I took them in the house and got some glue and tried to fix them as best I could. I’m talking that old school amber-colored liquid glue. Then I placed them at the very back of the curio cabinet where all the rest of the shoes were displayed. I’m sure they were discovered. I’m sure I got in trouble but my memories don’t include those unpleasant moments.
Fast forward a bunch of years.
The shoe collection goes to Arizona with my older sister. Somewhere I remember vaguely being told it would be passed down from oldest daughter (my mom) to oldest daughter (my sister) to oldest daughter…. Being the baby of the family, the shoes were gone.
Fast forward a bunch more years.
My husband and I are in a position to drop in on my sister in Arizona. It had been years since we’d seen each other and it was a reunion way past due. Her oldest daughter had just remarried and moved across the country. In the back of my mind, I assumed the shoes had gone with her. As the night wore on and we talked of many subjects, I finally dared broach the subject.
“Do you still have Grandma’s shoe collection or did they go with your daughter?”
“I still have them. None of my girls want them.”
My heart broke for my grandma and her shoe collection and the idea no one wanted them.
“Do you want them?” my sister asked.
“Don’t mess with me! I would love them! Are you sure?” my cheeks were wet with tears of unsurety.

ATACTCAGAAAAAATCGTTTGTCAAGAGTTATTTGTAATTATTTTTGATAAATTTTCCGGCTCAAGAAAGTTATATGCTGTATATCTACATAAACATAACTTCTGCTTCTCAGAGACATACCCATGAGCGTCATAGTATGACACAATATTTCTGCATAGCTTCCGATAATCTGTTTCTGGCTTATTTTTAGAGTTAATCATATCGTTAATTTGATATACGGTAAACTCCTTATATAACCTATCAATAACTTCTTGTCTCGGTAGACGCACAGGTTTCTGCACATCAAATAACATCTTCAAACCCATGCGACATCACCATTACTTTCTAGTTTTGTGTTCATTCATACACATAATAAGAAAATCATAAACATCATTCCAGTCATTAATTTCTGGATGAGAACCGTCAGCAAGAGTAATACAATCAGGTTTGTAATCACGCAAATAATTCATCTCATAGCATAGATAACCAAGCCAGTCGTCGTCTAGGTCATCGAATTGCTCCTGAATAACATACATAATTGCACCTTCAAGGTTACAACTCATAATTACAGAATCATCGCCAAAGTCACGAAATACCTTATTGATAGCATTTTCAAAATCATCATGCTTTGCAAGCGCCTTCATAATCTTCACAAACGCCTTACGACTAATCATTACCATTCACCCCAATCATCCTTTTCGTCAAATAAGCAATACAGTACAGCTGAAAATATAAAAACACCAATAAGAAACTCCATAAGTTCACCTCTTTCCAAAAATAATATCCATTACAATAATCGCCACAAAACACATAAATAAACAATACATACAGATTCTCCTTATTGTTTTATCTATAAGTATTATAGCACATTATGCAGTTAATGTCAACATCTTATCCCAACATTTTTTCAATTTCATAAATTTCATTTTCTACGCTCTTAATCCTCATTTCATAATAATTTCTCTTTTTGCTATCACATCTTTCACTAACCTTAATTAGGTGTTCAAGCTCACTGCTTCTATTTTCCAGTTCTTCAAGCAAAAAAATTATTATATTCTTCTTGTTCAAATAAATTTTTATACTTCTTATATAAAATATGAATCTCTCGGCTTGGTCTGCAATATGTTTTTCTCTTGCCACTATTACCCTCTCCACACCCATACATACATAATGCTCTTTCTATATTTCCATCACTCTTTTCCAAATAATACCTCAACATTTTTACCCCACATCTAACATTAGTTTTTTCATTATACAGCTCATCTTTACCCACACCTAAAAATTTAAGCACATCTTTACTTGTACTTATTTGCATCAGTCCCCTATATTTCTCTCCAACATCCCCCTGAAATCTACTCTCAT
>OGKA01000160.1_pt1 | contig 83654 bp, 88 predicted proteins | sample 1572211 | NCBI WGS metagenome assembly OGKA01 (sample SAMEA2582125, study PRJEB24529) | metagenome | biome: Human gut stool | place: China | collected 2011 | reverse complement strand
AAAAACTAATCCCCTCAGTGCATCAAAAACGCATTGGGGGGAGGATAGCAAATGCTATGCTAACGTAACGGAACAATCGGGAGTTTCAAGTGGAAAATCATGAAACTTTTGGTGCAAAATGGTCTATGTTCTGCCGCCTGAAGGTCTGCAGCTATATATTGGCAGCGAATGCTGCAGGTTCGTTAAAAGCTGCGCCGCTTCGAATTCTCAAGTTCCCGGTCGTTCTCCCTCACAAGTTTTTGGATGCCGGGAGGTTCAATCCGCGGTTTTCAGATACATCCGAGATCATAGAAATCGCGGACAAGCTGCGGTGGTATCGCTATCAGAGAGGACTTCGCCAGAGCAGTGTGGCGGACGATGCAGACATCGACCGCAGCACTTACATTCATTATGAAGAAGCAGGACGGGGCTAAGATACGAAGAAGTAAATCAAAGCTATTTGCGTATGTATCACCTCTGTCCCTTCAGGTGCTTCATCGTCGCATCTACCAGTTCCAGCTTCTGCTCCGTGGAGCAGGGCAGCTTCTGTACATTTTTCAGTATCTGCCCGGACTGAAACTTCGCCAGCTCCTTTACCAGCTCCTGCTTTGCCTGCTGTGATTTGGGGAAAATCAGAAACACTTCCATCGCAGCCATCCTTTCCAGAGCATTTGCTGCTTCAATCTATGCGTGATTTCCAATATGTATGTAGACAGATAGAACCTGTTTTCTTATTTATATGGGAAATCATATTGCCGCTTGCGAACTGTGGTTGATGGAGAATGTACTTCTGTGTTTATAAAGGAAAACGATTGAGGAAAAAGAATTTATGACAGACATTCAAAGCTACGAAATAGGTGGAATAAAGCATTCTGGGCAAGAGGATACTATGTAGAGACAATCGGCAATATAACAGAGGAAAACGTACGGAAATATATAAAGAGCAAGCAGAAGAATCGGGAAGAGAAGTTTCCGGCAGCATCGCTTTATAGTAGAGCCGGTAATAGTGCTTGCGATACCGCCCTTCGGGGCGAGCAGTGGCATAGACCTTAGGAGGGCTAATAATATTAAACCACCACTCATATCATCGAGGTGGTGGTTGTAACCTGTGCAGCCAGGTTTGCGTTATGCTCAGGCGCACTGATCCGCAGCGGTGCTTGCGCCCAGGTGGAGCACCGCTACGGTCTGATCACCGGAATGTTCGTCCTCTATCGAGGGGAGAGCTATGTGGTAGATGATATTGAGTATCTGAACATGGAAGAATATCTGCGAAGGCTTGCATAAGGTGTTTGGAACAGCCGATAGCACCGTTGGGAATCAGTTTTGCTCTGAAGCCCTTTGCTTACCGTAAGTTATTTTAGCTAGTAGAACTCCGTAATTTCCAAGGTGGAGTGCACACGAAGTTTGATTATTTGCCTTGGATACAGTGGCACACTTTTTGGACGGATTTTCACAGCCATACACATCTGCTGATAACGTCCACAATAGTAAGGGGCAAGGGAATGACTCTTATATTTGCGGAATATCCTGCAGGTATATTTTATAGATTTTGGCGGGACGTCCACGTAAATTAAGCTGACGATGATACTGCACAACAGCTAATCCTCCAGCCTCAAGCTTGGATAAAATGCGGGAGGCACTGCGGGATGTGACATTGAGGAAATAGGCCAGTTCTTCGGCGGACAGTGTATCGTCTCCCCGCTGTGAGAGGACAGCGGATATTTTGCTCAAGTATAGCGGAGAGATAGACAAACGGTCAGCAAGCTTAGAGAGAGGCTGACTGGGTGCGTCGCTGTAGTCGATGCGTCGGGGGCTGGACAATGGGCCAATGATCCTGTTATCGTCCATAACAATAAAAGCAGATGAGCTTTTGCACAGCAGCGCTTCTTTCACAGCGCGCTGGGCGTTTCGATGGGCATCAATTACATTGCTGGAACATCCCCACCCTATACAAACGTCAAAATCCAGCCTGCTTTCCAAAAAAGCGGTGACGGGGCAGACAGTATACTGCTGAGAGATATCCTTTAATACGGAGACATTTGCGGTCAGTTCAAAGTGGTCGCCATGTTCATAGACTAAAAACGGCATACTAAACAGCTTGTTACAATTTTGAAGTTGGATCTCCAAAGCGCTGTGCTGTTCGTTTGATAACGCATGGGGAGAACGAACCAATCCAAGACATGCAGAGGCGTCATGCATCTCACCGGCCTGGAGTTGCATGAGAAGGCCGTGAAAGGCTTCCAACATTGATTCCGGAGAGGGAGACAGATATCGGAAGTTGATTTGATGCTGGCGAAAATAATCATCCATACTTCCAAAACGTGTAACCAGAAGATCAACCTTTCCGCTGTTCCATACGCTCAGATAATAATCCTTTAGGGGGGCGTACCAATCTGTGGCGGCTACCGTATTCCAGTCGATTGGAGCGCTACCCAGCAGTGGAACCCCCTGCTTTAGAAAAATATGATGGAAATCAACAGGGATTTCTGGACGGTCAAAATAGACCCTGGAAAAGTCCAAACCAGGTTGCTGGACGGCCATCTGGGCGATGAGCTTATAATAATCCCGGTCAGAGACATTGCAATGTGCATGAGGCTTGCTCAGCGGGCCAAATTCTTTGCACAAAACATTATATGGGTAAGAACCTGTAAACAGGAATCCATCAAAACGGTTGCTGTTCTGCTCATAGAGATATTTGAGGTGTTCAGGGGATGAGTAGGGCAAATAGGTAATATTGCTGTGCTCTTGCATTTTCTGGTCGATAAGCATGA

My sister got tissue paper and boxes and we wrapped precious shoes until 2:00am in the morning. I had to empty a cooler to have more room for them. I wanted them padded well.
As we wrapped and cried and talked, I picked up a couple of shoes and heard a rattling coming from inside them. I looked and, again, my heart was torn. There were three Dutch-type shoes and in each of them were the pieces of the shoes I had broken when I sneaked them out for Show & Tell.
My mother had saved the pieces. I’ll never know why for sure. But it hurt that night.
It was like a reminder of all the mistakes I’d made as a child. Even as an adult. I dumped the pieces into the palm of my hand and looked at the pathetic pile of my mistakes and sins and shortcomings and goof-ups. Right there. I tried to wrap my head around all the emotions and parables that were walking around in my head. In broken shoes.
I nagged and yelled at my husband all the way home. Don’t hit any potholes. Watch the corners. Whatever you do, don’t get rear-ended! And the shoe collection made it to my house.
It didn’t take me too long to find another curio cabinet. One that I felt was suitable for these precious shoes.
One night when I was all alone, I carefully unpacked each and every shoe; carefully placing them on the glass shelves. I thought a lot that night. I cried a lot. I prayed.
By the time the night was over, I feel I had a better understanding of Grace.
I am grateful to a loving Father in Heaven who, through the sacrifice of His life, willingly and lovingly stepped in to pay the painful price for my sins. I am grateful to know that instead of brown, temporary LePage’s school glue, my Heavenly Father will replace my broken, shattered “pieces” with his Eternal Peace.
In the meantime, I have added some shoes to my Grandmother’s shoe collection. Eventually, as I find them around, there will be a spun-glass shoe for each of my children and grandchildren.
On the bottom of the shoes is a sticker that says “Grace”.